‘Godzilla vs. Kong’ unleashes the kind of big dumb fun we’ve been missing

An action film that makes this writer long for the before-times movie theater experience

Brad Keefe
Godzilla and King Kong are about to do battle in "Godzilla vs. King Kong."

My Wednesday evening at-home screening of “Godzilla vs. Kong” made me emotional in ways I wasn’t prepared for, and, no, it wasn’t because of the sweeping character development.

On average, I’ve been in a movie theater at least once a week for as long as I can remember. Yet I haven’t been in one for more than a year now. I’m struggling to even remember what it’s like.

“Godzilla vs. Kong” brought that all back in a sweeping, exhilarating, leave-your-brain-at-the-door two hours that showcase everything we miss about that blockbuster experience.

The three previous movies leading to this collision course have dabbled in the storied history of Godzilla and King Kong as metaphors with themes of humankind’s hubris in the natural world. This movie does no such thing. Nor does it do much in the way of developing its human characters or giving us something to reflect on.

In a containment center on Skull Island, Kong’s human protectors, including scientist Ilene Andrews (Rebecca Hall) and a young orphaned girl named Jia (Kaylee Hottle), are working to make Kong feel at home. But they know that his presence has signaled another “apex” monster in Godzilla, and that a clash is looming.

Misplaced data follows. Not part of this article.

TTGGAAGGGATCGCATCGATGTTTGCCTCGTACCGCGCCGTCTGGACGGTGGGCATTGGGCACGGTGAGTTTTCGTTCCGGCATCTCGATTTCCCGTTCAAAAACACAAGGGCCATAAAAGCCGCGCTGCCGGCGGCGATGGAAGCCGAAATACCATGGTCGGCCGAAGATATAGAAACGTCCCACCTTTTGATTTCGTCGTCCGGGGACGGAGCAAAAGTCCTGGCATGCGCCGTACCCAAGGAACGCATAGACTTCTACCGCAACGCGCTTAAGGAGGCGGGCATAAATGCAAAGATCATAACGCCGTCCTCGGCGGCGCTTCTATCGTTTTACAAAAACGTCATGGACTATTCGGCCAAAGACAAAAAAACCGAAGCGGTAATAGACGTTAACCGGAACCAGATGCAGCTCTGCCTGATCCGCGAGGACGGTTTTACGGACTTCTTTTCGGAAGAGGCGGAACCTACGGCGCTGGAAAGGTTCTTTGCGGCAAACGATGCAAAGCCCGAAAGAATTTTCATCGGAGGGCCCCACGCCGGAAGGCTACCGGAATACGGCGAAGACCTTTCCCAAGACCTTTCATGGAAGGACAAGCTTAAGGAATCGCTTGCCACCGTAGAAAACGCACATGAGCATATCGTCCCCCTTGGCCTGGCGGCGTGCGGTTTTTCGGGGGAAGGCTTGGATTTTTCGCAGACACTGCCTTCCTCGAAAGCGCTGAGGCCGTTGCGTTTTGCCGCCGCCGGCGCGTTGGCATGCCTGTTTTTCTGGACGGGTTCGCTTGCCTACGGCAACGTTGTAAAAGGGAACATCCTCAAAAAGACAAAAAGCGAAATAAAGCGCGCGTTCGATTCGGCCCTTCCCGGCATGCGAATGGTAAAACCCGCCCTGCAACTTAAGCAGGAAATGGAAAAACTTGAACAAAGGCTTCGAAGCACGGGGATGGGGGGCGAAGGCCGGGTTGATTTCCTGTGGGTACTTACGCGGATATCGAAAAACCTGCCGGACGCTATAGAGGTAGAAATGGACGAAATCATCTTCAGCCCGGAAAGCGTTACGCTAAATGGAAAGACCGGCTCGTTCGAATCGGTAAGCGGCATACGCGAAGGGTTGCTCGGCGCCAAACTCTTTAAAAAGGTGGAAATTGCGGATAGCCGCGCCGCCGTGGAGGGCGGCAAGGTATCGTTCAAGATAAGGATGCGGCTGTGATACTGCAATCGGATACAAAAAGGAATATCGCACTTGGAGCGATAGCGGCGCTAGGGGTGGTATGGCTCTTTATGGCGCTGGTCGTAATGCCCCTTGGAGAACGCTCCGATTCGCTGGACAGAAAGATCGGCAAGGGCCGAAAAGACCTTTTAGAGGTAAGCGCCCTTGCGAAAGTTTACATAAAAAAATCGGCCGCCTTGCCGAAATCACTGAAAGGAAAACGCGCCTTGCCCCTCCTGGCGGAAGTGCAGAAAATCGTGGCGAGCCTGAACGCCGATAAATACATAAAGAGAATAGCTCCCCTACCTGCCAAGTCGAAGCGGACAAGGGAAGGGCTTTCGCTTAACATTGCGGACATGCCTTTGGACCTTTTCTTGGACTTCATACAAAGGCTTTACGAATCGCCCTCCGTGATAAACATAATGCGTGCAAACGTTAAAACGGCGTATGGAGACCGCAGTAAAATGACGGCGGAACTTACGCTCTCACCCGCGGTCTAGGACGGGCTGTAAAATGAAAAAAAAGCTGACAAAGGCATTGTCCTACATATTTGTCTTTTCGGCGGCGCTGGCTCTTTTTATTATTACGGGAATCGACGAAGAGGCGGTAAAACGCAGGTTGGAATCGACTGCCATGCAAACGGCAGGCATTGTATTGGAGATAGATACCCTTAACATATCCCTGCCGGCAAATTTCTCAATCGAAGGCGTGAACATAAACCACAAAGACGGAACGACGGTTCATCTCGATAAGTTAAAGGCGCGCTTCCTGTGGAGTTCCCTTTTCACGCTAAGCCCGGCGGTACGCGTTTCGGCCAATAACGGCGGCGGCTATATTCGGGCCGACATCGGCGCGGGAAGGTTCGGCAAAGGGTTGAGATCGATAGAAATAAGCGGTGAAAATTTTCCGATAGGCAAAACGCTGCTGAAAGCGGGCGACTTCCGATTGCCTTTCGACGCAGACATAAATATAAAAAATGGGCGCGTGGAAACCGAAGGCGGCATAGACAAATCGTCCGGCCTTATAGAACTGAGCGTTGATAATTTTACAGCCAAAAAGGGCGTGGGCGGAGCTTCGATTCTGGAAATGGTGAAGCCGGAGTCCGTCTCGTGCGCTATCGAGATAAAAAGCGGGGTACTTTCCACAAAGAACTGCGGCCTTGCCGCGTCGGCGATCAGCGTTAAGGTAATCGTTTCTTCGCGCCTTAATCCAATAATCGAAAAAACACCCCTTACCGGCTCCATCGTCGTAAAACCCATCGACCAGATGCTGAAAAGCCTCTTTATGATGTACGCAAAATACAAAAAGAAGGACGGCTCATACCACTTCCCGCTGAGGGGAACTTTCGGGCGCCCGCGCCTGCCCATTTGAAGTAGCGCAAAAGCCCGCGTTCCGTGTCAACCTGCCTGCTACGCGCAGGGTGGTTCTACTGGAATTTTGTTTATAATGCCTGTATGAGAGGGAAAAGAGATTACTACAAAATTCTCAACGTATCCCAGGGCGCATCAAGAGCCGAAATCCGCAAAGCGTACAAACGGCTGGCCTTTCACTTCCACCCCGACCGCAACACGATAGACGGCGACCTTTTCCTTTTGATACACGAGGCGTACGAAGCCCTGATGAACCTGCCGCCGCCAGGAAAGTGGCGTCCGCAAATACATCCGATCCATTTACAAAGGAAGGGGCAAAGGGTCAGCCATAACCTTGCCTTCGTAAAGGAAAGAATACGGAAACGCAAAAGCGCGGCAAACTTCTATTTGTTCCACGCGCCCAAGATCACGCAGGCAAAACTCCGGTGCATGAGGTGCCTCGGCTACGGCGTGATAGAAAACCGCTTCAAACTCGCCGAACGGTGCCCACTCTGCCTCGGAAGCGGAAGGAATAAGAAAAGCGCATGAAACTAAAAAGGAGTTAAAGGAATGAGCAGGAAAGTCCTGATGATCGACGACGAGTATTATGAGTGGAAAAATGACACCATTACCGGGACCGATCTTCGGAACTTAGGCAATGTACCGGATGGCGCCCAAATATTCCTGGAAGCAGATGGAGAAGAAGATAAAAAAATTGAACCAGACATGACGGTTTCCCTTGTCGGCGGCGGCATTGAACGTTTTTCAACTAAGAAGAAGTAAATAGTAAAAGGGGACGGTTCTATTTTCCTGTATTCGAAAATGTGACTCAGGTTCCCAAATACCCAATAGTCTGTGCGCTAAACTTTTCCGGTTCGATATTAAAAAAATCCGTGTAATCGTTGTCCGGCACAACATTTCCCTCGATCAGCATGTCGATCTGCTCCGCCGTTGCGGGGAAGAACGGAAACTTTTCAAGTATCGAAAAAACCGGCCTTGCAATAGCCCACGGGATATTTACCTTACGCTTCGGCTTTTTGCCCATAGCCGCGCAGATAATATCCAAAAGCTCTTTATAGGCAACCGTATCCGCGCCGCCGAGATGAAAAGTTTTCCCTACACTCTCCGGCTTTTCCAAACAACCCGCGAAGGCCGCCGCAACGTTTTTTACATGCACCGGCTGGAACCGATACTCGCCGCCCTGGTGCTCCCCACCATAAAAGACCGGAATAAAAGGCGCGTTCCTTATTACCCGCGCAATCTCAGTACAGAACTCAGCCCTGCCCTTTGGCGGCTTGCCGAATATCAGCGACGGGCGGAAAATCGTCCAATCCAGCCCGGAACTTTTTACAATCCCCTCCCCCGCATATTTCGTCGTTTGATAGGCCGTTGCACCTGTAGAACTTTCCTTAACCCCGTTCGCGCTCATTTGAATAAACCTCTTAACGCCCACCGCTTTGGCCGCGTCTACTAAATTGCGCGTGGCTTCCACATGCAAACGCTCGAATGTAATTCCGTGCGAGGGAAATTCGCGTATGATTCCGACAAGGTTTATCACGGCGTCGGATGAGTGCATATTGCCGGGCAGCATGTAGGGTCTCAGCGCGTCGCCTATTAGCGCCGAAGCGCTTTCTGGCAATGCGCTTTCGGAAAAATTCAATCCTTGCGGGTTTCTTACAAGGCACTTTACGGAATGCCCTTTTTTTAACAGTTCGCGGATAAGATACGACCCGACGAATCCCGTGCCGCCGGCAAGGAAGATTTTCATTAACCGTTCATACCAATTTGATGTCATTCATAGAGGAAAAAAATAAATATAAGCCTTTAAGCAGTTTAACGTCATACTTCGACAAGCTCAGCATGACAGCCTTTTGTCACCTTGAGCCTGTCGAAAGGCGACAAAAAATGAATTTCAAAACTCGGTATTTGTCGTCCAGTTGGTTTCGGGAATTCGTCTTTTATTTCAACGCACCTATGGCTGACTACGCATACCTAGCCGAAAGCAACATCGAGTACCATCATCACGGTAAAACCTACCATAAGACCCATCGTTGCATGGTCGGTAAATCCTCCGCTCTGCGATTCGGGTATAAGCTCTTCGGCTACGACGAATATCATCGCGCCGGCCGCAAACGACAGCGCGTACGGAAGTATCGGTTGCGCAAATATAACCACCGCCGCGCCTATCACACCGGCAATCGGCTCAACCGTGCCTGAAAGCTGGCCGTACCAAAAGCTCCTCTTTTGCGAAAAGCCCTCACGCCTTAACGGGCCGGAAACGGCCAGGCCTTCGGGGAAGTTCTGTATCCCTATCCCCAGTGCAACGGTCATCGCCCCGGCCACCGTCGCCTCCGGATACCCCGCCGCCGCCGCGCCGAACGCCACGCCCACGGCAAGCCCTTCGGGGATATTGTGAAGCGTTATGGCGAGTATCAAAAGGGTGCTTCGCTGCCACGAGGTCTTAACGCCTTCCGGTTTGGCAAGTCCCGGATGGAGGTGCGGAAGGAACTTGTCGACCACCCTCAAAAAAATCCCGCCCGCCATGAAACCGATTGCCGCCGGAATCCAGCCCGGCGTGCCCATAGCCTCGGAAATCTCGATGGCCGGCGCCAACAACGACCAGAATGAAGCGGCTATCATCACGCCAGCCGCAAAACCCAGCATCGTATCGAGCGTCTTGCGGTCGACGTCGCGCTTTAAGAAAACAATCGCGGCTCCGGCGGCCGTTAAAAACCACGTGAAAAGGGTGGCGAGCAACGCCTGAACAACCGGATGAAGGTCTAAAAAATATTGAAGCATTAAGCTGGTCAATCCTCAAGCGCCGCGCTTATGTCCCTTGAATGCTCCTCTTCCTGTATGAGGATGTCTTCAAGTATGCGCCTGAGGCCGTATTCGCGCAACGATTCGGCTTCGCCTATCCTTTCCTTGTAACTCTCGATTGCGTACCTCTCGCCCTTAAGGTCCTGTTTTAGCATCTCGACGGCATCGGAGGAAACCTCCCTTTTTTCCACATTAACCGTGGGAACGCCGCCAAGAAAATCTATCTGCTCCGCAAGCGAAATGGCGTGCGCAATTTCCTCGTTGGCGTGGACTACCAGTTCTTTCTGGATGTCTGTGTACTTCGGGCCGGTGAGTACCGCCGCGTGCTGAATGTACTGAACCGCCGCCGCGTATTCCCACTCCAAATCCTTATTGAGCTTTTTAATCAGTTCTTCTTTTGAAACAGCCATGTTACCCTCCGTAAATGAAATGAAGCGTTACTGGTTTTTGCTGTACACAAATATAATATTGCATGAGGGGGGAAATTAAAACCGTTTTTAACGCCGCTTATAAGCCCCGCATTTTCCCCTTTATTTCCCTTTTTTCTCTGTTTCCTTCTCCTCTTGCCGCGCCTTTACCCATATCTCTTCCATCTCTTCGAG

The human crew around Godzilla’s side of the narrative centers on Madison (Millie Bobby Brown), a teenage fan of a conspiracy podcast secretly recorded by an insider (Brian Tyree Henry) who works for the big corporation researching Godzilla.

The converging paths for the titular matchup lead to the team moving Kong by ship to Antarctica where there’s an entryway into Hollow Earth, the homeland of these mega critters that is in the center of Earth.

As I said, it's best not to think to hard about this one and enjoy the ride. And what a ride it is. The human characters mostly exist for exposition to explain, in the simplest terms, “Why are the monkey and the dinosaur fighting?”

I dimmed the lights to watch this one. I put in my (unpaid plug) Airpods Pro, a pandemic acquisition brought on by a need for noise cancellation while doing online meetings amid nearby construction. I mention this because these new gadgets also come with a feature called “spatial audio” which effectively mimics a full surround sound experience.

It wasn’t the same, but dammit if the experience of watching a big-budget spectacle with sound swirling around me didn’t take me back to that theater experience.

Director Adam Wingard delivers on the spectacle and a rollicking pace, and he delivers what audiences are here for: a three-round heavyweight bout between two cinematic titans.

Creative virtual camerawork showcases the scope of it all in fight sequences that would be leaving packed theaters cheering throughout. I could almost hear the applause.

“Godzilla vs. Kong” was the first movie of the past year that really, really made me feel it needs to be experienced in a theater. And it is in theaters, although this is one of multiple tentpole Warner Bros. releases getting a simultaneous 30-day release on HBO Max.

Movie theaters have adapted and seem to be doing a responsible job of creating a safer viewing experience during the pandemic. Even without the full houses, this is a movie that screams to be seen on the biggest screen with the biggest sound system.

As I await my second vaccine dose, I have plotted out my first movie theater experience in a year, and I know it will be a special one. But this is the movie that reminded me of what it was like in the before times. This is why the theater experience exists.

“Godzilla vs. Kong”